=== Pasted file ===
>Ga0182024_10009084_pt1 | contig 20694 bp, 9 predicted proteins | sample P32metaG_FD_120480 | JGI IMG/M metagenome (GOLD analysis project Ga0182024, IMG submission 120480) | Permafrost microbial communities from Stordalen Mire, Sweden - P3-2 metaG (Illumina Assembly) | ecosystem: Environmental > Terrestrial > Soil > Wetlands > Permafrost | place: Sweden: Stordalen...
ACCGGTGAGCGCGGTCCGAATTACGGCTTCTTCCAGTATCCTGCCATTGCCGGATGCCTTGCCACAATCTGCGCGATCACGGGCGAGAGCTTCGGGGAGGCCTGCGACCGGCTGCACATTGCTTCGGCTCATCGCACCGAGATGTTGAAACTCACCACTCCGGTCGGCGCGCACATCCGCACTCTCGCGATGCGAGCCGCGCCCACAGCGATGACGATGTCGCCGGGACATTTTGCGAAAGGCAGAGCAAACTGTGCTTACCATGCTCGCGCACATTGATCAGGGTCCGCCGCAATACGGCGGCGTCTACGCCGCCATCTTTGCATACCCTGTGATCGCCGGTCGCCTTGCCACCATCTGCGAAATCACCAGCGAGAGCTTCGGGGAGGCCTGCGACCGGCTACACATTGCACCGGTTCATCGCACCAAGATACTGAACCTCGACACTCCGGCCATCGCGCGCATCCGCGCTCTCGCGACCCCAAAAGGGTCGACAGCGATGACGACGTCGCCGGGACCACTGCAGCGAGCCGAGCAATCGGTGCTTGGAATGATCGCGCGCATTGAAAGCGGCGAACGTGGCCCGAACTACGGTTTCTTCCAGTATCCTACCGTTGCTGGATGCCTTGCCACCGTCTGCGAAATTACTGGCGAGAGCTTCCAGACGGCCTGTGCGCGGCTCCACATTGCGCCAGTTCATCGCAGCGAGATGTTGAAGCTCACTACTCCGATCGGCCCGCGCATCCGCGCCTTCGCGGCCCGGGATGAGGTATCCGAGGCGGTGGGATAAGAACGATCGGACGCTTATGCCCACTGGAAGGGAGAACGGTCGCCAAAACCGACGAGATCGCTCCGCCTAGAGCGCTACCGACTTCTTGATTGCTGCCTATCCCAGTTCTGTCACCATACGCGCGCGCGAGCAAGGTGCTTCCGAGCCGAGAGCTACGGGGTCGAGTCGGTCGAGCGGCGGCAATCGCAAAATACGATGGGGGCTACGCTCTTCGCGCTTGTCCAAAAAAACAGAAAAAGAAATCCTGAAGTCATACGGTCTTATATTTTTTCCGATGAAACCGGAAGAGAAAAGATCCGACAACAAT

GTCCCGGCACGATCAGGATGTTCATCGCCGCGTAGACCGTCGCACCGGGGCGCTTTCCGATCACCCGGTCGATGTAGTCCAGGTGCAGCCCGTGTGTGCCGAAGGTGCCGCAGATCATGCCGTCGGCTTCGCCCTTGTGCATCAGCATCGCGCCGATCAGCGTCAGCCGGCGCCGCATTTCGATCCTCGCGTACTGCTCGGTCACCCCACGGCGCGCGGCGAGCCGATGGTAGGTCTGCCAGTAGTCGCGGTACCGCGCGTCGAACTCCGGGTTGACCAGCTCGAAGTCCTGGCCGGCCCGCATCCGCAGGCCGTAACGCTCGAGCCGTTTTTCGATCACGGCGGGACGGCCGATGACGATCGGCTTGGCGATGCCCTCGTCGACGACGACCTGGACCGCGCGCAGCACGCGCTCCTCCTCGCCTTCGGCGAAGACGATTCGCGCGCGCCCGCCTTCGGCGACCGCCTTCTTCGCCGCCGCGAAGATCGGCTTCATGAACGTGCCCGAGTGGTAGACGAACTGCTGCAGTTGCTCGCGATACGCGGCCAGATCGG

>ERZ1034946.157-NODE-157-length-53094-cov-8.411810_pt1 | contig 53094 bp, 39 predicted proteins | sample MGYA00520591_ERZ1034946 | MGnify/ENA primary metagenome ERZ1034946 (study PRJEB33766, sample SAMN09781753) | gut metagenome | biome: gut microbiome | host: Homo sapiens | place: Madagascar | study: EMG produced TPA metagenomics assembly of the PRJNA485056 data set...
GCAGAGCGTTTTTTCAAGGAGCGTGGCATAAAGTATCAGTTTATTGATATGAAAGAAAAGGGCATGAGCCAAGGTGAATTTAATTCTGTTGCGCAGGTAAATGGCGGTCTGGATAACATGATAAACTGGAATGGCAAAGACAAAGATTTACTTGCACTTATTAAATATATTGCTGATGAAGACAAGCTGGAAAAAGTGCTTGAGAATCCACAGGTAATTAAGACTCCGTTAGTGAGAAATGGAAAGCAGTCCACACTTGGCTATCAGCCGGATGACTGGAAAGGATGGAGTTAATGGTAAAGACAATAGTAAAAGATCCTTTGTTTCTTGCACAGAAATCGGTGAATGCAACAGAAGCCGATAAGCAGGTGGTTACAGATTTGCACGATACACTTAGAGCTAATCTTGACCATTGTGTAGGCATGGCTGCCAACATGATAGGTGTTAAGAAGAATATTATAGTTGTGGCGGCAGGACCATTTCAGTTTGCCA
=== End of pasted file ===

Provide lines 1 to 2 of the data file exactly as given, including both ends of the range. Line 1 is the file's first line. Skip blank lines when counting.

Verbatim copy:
>Ga0182024_10009084_pt1 | contig 20694 bp, 9 predicted proteins | sample P32metaG_FD_120480 | JGI IMG/M metagenome (GOLD analysis project Ga0182024, IMG submission 120480) | Permafrost microbial communities from Stordalen Mire, Sweden - P3-2 metaG (Illumina Assembly) | ecosystem: Environmental > Terrestrial > Soil > Wetlands > Permafrost | place: Sweden: Stordalen...
ACCGGTGAGCGCGGTCCGAATTACGGCTTCTTCCAGTATCCTGCCATTGCCGGATGCCTTGCCACAATCTGCGCGATCACGGGCGAGAGCTTCGGGGAGGCCTGCGACCGGCTGCACATTGCTTCGGCTCATCGCACCGAGATGTTGAAACTCACCACTCCGGTCGGCGCGCACATCCGCACTCTCGCGATGCGAGCCGCGCCCACAGCGATGACGATGTCGCCGGGACATTTTGCGAAAGGCAGAGCAAACTGTGCTTACCATGCTCGCGCACATTGATCAGGGTCCGCCGCAATACGGCGGCGTCTACGCCGCCATCTTTGCATACCCTGTGATCGCCGGTCGCCTTGCCACCATCTGCGAAATCACCAGCGAGAGCTTCGGGGAGGCCTGCGACCGGCTACACATTGCACCGGTTCATCGCACCAAGATACTGAACCTCGACACTCCGGCCATCGCGCGCATCCGCGCTCTCGCGACCCCAAAAGGGTCGACAGCGATGACGACGTCGCCGGGACCACTGCAGCGAGCCGAGCAATCGGTGCTTGGAATGATCGCGCGCATTGAAAGCGGCGAACGTGGCCCGAACTACGGTTTCTTCCAGTATCCTACCGTTGCTGGATGCCTTGCCACCGTCTGCGAAATTACTGGCGAGAGCTTCCAGACGGCCTGTGCGCGGCTCCACATTGCGCCAGTTCATCGCAGCGAGATGTTGAAGCTCACTACTCCGATCGGCCCGCGCATCCGCGCCTTCGCGGCCCGGGATGAGGTATCCGAGGCGGTGGGATAAGAACGATCGGACGCTTATGCCCACTGGAAGGGAGAACGGTCGCCAAAACCGACGAGATCGCTCCGCCTAGAGCGCTACCGACTTCTTGATTGCTGCCTATCCCAGTTCTGTCACCATACGCGCGCGCGAGCAAGGTGCTTCCGAGCCGAGAGCTACGGGGTCGAGTCGGTCGAGCGGCGGCAATCGCAAAATACGATGGGGGCTACGCTCTTCGCGCTTGTCCAAAAAAACAGAAAAAGAAATCCTGAAGTCATACGGTCTTATATTTTTTCCGATGAAACCGGAAGAGAAAAGATCCGACAACAAT